An internet search returns the fact that brittle means easily broken, cracked, or snapped. MY version of cinnamon brittle was more about breaking a tooth. Cooked to 340 degrees as instructed, this was very, very hard. However, if allowed to melt in your mouth for a moment, it became cinnamon goodness.
The recipe can be found in Charity Ferreira’s, “Brittles, Barks, & Bonbons” on page 31.
long before the mixture reached 340 degrees:
cinnamon for flavor:
sugar mixture cooked to a ‘spatula spike’
ahh….this looks like I’m a trained barista mastering latte art…but I’m not
This is brown sugar beginning the conversion into delicious butterscotch caramels. The recipe is from “Brittles, Barks, & Bonbons” by Charity Ferreria (page 77).
I cooked this mixture to 250 degrees F; the caramels cut beautifully. For those of you who, like me, fear sugar/caramel, I encourage you to just jump in and melt some sugar. I’ve experienced more successes than failures. Once the fear of melting sugar passes, there are endless possibilities.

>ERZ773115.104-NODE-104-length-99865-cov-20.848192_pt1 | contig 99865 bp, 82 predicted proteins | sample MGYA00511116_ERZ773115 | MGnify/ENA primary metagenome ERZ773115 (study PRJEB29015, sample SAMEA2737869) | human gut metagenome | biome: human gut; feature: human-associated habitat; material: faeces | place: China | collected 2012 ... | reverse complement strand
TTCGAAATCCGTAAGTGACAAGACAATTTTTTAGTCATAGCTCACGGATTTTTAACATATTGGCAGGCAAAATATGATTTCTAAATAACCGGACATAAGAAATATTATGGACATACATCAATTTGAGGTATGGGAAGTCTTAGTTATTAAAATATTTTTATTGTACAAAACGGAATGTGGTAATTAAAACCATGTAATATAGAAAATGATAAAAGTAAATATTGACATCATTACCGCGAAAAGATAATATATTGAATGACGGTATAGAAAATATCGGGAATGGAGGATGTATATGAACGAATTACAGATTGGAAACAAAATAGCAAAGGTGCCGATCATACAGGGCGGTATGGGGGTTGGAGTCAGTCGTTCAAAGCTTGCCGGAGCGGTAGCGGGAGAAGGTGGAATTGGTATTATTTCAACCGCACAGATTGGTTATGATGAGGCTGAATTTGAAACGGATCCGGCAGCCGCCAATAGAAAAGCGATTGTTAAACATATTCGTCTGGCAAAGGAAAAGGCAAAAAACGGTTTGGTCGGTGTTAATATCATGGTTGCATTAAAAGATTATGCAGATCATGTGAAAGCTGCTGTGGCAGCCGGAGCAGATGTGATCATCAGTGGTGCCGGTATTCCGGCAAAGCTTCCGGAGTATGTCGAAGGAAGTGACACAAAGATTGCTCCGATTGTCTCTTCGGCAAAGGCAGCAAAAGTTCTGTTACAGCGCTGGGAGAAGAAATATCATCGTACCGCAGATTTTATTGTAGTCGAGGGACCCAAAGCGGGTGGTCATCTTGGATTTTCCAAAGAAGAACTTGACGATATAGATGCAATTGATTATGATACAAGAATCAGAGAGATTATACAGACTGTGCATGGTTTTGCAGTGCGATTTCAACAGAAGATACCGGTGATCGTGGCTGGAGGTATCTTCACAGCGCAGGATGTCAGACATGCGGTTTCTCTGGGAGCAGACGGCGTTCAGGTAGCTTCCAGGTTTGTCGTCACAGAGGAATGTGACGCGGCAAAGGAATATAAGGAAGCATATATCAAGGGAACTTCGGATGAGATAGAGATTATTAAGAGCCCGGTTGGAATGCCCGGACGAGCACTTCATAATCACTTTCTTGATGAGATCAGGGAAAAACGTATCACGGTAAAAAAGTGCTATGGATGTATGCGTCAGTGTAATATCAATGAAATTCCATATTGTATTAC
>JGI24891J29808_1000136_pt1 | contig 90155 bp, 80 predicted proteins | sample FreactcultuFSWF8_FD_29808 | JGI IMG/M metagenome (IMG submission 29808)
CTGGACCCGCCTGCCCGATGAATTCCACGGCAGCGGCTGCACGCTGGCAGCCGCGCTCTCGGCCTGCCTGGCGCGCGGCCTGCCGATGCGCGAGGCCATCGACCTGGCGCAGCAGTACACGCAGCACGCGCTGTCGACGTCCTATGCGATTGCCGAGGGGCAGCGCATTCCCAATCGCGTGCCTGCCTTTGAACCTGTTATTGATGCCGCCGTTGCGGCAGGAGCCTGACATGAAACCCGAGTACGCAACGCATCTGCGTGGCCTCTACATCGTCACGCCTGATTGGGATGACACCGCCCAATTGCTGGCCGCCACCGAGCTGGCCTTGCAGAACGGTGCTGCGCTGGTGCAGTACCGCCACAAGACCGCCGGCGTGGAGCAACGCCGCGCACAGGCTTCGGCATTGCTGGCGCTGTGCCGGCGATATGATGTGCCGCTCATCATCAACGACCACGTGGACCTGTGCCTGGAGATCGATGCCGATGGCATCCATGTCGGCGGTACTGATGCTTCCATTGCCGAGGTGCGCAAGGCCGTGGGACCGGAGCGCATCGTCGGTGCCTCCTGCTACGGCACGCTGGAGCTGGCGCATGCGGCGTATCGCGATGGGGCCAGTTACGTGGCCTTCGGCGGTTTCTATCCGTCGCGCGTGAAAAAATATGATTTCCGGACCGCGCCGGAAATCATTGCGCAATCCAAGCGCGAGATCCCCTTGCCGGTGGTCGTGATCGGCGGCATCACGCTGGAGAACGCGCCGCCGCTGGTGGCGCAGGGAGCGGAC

Spun sugar, here I come!
very early boiling stage:
a few minutes later:
they cut SO much easier at room temperature rather than immediately out of the refrigerator:
beautiful … just beautiful
wrapped and ready to share (wax paper squares are so much easier to wrap than parchment paper)
unwrap and enjoy!
photograph and consume: